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There are nowadays
professors of philosophy, but not philosophers.
- Henry D. Thoreau
First, let me lay out
a perspective. It is not philosophers—the seekers of wisdom—but
academic personnel, the clergy, and politicians that are largely in
control of three of
the most powerful or influential facets of our society: education,
religion and government.
At 11:44 PM 2/6/99:
[Dave D. wrote] Pam, you were musing that rich & powerful countries can't get to the
top and remain untainted. The Marxist maxim says it best though, n'est-ce pas?
** ALL PROPERTY IS THEFT **
(now I'm sure I've seen something on Interpres about Mercury & the
origin of money, but I forget the details...)
This was not Karl Marx, Dave (HE didn't want to do away with money and
property), it was Pierre-Joseph Proudhon—the first writer to declare
himself an anarchist—in his "What is Property?" (1840).
[Dave D. wrote] Oh and Ted Bond, I was a bit
disappointed that all you told me to do was read your original post to
Wade. Obviously I didn't like the general drift of that or I'd never
have tried to engage you on the merits of post-structuralism in the
[Ted Bond* wrote]
I don't think there was a general drift, Dave (unless you can name it),
for it was, if nothing else, precise.
[Dave D. wrote] I appreciate that since you are a professor of philosophy, you must
have thought about these things more times than I've had hot dinners
already, and it would be daft for me to think I would suddenly change
your mind or 'prove you wrong' or the like...However, it would be nice
if you'd deign to share some of your expertise. Look at it this way: I'd
like to think I had a good working knowledge of "all that French stuff"
from Saussure onwards, and it seems to me to be an incredibly powerful
and useful way of looking at the world around me... I'm
just interested to know more about why you, as a real bona-fide
academic in the field (well, office), see fit to call it 'silly', 'just
a fashion' and so on.
[Ted Bond wrote]
OK., I accept your challenge, but I will try to make it short.
Yes, Saussure started it all off, although I can't see that
distinguishing among la langue, le langage, and les paroles is such
a big deal. But anyway it set the tone for structuralism and its
successor post-structuralism—a concern for language and its connection
(if any) to the world (or what anglophone philosophers call 'semantics'
[from Charles Morris's division of language into syntactics, semantics
and pragmatics, semantics having to do with meaning, or the relation of
language to the world]).
The trouble with Derrida, Foucault, Lyotard, Lacan et al., is that they
see an inability to get from language to the world, from 'signifier' to
'signified' and they conclude that we are lost forever in a world of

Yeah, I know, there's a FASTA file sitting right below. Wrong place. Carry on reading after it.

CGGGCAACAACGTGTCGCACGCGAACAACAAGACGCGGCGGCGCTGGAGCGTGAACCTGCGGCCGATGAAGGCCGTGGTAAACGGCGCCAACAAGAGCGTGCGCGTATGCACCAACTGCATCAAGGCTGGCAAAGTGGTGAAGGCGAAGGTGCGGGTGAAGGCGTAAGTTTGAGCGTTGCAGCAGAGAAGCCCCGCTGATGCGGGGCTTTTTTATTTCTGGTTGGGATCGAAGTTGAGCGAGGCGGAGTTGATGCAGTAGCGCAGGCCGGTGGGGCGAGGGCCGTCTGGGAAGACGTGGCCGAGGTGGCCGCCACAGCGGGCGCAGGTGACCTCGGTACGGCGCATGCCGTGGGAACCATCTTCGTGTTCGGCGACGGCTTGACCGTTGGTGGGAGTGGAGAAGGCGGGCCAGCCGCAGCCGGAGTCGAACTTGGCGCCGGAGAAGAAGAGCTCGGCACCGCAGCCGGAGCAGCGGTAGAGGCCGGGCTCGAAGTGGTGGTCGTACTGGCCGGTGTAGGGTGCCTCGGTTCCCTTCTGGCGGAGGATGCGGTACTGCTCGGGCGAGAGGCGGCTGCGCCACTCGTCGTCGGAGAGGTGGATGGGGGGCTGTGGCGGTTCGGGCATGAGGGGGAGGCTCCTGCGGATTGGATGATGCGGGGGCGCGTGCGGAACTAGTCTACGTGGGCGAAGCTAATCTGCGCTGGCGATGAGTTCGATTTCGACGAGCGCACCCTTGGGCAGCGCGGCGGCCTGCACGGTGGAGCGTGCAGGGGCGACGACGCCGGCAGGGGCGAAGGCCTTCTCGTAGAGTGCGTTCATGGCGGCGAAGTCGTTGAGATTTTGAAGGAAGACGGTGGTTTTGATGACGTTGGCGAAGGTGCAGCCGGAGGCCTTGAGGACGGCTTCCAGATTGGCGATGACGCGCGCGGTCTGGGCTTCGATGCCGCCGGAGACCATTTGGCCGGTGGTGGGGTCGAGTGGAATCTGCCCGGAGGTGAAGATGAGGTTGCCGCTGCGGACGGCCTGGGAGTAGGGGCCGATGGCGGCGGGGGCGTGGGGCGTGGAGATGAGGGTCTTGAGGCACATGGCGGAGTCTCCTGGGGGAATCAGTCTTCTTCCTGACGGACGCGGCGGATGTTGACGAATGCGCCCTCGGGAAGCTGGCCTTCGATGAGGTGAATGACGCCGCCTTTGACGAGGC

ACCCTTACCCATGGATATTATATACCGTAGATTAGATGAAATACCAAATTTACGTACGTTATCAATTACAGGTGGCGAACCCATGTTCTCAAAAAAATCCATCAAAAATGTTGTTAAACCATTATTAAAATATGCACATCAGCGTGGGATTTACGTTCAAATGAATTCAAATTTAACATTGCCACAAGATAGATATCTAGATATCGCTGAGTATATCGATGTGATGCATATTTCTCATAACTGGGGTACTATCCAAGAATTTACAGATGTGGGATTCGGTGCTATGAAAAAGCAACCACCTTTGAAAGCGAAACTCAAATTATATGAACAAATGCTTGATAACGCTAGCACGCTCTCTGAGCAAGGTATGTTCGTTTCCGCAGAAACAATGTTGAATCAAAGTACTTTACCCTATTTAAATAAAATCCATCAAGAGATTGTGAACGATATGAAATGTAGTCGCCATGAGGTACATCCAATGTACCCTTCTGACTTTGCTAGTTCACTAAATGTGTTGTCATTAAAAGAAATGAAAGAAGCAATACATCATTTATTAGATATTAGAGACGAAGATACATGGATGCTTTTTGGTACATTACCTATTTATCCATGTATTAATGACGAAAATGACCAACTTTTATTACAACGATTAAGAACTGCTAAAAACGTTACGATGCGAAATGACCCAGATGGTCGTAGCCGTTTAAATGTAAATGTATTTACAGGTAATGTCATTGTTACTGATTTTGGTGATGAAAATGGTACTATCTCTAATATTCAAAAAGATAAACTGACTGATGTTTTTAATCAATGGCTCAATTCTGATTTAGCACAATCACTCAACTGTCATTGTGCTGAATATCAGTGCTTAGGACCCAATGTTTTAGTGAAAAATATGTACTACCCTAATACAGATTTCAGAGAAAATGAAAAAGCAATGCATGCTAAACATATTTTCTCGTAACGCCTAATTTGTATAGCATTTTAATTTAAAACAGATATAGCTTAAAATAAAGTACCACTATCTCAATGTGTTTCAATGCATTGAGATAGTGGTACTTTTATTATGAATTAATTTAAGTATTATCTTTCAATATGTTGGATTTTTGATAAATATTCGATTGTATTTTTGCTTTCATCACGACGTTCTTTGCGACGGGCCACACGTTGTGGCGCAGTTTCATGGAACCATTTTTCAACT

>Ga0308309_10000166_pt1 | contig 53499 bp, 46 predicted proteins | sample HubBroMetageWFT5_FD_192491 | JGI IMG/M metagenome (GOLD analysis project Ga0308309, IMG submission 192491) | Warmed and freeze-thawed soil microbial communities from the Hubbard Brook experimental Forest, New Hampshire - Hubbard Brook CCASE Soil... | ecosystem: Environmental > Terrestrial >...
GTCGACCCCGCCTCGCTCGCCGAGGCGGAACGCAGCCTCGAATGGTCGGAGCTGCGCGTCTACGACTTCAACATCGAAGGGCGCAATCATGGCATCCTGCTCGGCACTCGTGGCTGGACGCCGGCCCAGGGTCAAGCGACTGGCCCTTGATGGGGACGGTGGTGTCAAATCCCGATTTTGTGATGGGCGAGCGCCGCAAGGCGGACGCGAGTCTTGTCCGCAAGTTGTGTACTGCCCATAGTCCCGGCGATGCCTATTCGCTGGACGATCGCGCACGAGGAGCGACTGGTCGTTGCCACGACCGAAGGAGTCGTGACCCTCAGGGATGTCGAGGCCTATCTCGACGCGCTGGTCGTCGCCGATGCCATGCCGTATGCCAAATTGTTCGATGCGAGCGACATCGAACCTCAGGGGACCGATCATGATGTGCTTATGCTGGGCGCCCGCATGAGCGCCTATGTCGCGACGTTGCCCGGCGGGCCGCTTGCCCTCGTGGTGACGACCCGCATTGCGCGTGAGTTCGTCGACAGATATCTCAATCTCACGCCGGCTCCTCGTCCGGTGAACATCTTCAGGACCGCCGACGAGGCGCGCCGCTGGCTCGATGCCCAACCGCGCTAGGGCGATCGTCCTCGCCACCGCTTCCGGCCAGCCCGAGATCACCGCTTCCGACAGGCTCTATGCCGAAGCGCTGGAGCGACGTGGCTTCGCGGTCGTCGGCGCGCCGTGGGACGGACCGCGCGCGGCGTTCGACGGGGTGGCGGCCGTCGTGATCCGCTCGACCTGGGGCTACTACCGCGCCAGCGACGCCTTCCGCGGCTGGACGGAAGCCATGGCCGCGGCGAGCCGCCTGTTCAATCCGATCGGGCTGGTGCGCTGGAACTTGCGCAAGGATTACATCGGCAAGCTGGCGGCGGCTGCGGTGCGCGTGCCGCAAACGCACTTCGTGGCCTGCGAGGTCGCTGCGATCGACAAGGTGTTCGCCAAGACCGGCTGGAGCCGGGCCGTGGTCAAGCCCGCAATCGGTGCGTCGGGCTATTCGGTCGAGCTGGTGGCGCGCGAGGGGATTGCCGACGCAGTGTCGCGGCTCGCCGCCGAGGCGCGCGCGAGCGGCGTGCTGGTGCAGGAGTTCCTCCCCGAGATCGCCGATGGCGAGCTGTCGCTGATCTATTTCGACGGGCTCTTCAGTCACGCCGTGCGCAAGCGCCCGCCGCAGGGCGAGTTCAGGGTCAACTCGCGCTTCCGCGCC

language and can never get to truth or objectivity. Their problem is
that they see truth and objectivity or any linguistic contact with
reality as only being possible if language can be shown to accurately
map, picture, or otherwise represent reality. But this is their error.
It is not the business of language to represent pre-linguistic realities
in a 1-to-1 correlation.
Language is a human tool, serving human interests and purposes. But this
understanding of language does not exclude truth! It is true for
instance that today (as I am writing) is Monday, but there is no
'reality' independent of human convention that this true assertion
And this is equally true of the assertion (made today) that the
president of the U.S.A. is now on trial in the Senate! All human
convention, but nevertheless true! Even science is a specialized form of
human activity and interest that cannot go beyond inter-subjectivity
(our shared world).
(The notion of truth, even inter-subjective truth, is dicier in
theoretical science than anywhere else.)
What might be called 'metaphysical realism' is false; linguistic
utterances cannot accurately match or picture some pre-linguistic
reality. Give this point to the post-structuralists! But truth and
objectivity do not require metaphysical realism. We can have a realism
internal to language (as illustrated in the examples above) (internal
realism), and this allows us to refer to things in our shared world or,
if you like, the inter-subjective world, which will give us the only
kind of objectivity and truth we're ever going to get. But that
shouldn't worry us because it's the only kind of truth or objectivity
through language that even makes sense. There is
nothing inferior about it. The notion of language picturing or otherwise
accurately representing a pre-linguistic reality was never anything but
a dream! (We should all have listened to Wittgenstein!)
A similar mistake is made by the American philosopher Richard Rorty. He
denies truth, but the only kind of truth he would recognize as the
genuine article is truth as 'correspondence to reality'! In denying the
validity of the correspondence theory of truth, he assumes it as a
premise. Isn't this—wonderful irony—a beautiful Derridean
deconstruction of Rorty!
Truth is tied to the semantics of a language and that in turn to the
human purposes it serves. The United States—a social construct—does
not exist in any metaphysical reality. Yet it does exist in our
(inter-subjective) reality! And (you'd better believe it), it borders
Canada and Mexico and it contains fifty states!
Welcome back the reality of our shared world and farewell to
E.J.(Ted) Bond, Department of Philosophy, Queen's University,
Kingston, Ont., Canada